Recent comments on today’s Japan’s C4C program post and 487 billion similar web posts since Al Gore invented the internet make it clear that there is a lingering misunderstanding about the import of US cars to Japan. Specifically, that Japan has managed to stave off a tsunami of Chevy Cavaliers and all the other wonderful American cars that the rest off the world has been snapping up by the imposition of certain restrictions, barriers or other obstacles. It’s way time to shed a bit of light on the Toyota Cavalier and this subject of great import.
The vehicle you see above is a Toyota Cavalier. No joke! In response to concerns about the trade imbalance, and to help stave off any further US restrictions of Japanese imports to the US (more on that later), Toyota entered into a deal to help facilitate imports of genuine made in the US Chevys and other good GM stuff of the era. Not only did Toyota offer help, advice and facilities for the cars imported (without the slightest “restrictions”, which Japan has never had in modern history) under their original US brand, but Toyota went a giant step further.
Toyota offered to upgrade and modify Cavaliers and sell them under the Toyota brand name. How’s that for import restrictions! Here’s some details from wikipedia:
The Toyota Cavalier featured leather-wrapped shift knob and steering wheel, wider front fenders, amber turn signals for Japanese regulations, power folding side mirrors, side turn signal repeater lights on the front fenders, and carpeting on the inside of the trunk lid. Interior seats were often flecked with color, and the rear seat had a fold-down armrest. The Toyota Cavalier was entirely produced by GM in the USA and sold from 1995–2000. 1996-2000 Toyota Cavaliers came equipped with the 2.4 L LD9 engine, while the 1995 used the 2.3 L Quad 4.
The cars were carefully prepped to maximize their acceptability to the notoriously fastidious Japanese buyers. Did it work? Three guesses…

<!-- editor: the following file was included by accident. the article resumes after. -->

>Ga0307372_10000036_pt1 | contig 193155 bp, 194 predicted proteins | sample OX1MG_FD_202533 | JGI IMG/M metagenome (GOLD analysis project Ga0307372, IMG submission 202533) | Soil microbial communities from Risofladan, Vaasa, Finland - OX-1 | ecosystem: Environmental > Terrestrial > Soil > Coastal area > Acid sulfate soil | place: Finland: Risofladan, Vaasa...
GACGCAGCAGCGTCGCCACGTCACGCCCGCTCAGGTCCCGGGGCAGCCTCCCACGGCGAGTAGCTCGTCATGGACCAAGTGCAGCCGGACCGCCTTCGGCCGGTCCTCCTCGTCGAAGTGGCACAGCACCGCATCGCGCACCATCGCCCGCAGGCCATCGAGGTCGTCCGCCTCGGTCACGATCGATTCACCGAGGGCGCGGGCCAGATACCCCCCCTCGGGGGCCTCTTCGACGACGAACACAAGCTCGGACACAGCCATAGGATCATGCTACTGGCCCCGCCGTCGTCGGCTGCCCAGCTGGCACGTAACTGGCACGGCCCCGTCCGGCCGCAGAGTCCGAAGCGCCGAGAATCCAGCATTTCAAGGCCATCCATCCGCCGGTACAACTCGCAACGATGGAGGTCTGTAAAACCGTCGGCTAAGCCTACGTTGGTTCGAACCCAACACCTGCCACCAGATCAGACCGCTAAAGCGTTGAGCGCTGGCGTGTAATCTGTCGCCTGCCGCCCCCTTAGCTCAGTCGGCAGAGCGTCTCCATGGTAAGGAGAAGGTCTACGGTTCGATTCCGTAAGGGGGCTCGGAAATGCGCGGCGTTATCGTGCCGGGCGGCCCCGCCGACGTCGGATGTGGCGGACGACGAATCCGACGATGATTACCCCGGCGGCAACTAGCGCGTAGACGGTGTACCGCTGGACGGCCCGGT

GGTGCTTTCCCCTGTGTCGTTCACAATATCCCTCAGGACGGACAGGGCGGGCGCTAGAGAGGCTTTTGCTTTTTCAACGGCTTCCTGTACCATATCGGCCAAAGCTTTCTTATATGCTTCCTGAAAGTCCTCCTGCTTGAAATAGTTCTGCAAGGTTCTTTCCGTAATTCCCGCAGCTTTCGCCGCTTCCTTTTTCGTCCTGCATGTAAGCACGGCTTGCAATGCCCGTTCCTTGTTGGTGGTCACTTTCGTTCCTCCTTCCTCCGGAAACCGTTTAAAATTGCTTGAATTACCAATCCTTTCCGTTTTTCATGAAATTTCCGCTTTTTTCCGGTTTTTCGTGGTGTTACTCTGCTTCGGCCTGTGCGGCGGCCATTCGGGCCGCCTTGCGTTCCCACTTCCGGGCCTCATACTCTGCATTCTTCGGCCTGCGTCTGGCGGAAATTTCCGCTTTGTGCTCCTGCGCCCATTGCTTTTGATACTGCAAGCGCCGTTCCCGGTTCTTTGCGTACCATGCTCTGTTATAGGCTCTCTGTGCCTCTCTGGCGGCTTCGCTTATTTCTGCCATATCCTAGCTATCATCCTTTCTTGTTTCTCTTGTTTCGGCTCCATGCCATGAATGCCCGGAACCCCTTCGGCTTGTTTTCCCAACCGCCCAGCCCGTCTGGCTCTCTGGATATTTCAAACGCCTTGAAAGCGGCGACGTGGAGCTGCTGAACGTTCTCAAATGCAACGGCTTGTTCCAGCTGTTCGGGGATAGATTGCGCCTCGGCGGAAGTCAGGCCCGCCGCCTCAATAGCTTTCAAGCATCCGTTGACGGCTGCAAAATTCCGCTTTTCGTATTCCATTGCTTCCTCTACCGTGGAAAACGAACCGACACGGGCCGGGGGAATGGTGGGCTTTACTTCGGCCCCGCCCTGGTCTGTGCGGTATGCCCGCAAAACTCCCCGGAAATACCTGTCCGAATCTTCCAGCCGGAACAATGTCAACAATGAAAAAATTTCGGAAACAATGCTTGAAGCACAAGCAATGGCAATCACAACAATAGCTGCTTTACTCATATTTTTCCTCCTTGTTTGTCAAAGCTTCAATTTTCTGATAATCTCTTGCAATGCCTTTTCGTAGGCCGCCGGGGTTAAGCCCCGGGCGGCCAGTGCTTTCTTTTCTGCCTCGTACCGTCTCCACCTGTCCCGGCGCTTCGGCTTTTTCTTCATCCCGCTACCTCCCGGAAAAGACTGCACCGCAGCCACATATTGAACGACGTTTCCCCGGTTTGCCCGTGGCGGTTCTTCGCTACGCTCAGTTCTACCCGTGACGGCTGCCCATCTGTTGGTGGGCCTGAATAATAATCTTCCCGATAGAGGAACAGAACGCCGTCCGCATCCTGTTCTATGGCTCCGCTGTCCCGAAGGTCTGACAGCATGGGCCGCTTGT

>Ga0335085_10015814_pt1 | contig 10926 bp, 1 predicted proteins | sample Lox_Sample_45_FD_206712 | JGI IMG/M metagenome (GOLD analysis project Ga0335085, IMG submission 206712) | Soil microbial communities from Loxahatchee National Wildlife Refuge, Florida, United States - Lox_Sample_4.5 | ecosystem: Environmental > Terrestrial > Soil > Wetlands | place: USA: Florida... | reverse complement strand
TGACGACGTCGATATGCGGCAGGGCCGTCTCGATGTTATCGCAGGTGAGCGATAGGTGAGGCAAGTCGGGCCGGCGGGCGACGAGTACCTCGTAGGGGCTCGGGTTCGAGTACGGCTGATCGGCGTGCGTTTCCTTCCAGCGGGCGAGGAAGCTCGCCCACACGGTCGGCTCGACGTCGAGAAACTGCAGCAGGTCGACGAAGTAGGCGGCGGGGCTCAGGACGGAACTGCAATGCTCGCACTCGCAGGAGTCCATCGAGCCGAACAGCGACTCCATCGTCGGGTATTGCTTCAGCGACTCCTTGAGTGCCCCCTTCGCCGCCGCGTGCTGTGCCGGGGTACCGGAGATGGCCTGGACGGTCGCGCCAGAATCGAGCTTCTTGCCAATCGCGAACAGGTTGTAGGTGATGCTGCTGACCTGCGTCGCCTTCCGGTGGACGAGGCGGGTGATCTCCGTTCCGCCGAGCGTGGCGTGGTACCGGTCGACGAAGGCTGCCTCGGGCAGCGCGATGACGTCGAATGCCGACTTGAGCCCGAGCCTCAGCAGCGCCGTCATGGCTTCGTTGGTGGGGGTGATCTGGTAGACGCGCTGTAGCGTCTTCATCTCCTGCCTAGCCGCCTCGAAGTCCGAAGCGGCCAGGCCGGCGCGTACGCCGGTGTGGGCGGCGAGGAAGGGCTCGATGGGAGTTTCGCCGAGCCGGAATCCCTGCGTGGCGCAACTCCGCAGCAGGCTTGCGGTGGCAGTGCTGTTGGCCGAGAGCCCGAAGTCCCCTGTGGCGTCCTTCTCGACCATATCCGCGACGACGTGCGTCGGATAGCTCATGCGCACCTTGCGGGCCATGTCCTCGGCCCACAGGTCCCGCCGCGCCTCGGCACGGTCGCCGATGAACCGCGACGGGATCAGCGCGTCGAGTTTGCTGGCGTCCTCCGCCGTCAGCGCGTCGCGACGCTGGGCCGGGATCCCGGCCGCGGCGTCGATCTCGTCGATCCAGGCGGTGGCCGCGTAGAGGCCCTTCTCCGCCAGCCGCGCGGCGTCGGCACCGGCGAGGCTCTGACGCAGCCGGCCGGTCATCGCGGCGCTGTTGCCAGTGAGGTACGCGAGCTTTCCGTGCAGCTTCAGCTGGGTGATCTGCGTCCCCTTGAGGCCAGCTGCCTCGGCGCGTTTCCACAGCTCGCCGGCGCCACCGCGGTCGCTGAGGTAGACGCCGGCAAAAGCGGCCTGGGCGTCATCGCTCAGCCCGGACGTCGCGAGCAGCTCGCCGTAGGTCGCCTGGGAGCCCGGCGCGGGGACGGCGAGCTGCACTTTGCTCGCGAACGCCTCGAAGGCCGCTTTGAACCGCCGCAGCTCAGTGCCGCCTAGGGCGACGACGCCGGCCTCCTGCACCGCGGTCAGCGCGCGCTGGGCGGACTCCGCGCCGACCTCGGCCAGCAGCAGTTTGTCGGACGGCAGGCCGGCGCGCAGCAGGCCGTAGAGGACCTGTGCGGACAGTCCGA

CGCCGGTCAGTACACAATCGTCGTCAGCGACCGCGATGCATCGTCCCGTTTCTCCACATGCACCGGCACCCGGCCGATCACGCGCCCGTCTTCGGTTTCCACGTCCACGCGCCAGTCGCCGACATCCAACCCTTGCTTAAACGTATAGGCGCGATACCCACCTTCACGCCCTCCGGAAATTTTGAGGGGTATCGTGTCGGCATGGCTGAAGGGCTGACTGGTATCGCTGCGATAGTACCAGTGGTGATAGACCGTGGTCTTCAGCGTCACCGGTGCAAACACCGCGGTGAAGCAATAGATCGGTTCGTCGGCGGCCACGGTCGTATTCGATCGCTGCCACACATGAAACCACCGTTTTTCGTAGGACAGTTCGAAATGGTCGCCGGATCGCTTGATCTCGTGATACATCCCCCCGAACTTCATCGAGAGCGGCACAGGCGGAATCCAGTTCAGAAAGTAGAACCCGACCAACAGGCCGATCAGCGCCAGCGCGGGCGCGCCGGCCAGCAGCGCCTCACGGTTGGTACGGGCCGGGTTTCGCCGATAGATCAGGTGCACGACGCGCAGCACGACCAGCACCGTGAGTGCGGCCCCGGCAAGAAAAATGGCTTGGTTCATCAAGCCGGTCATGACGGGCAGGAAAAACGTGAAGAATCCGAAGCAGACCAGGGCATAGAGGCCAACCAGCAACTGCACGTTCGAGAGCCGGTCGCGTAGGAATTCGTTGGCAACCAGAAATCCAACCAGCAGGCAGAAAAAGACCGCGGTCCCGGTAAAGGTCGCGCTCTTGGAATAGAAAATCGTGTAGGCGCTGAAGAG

Japanese buyers found the panel gaps and general build quality well below their expectations and comfort level, and the whole Toyota Cavalier program as well as the import programs by the other Big Three were phased out, after lots of big press hoopla at the beginning.
Meanwhile, VW, Audi, BMW and other European premium brands have had a very successful export program to Japan for decades. Oh, one more thing:
In 1981, after tremendous pressure from President Reagan and Congress, the Japanese Automobile Industry agreed to a Voluntary Import Restriction, substantially reducing imports from Japan to the US to under 1.68 million per year. The result: content and transaction prices on all cars dramatically increased, screwing the American consumers out of untold billions. The Japanese used the dramatically higher profits to invested in US production facilities and the expansion into luxury brands like Lexus, Acura and Infiniti. The US manufacturers squandered theirs on buying Jaguar, Saab, Volvo and stakes in Japanese companies. It is considered a text book example of how markets are distorted through import restrictions, and materially contributed to the decline and crash of the US auto industry.
Want to import cars to Japan? It’s one of the easiest countries to do so. Just don’t bring no stinkin’ Cavaliers!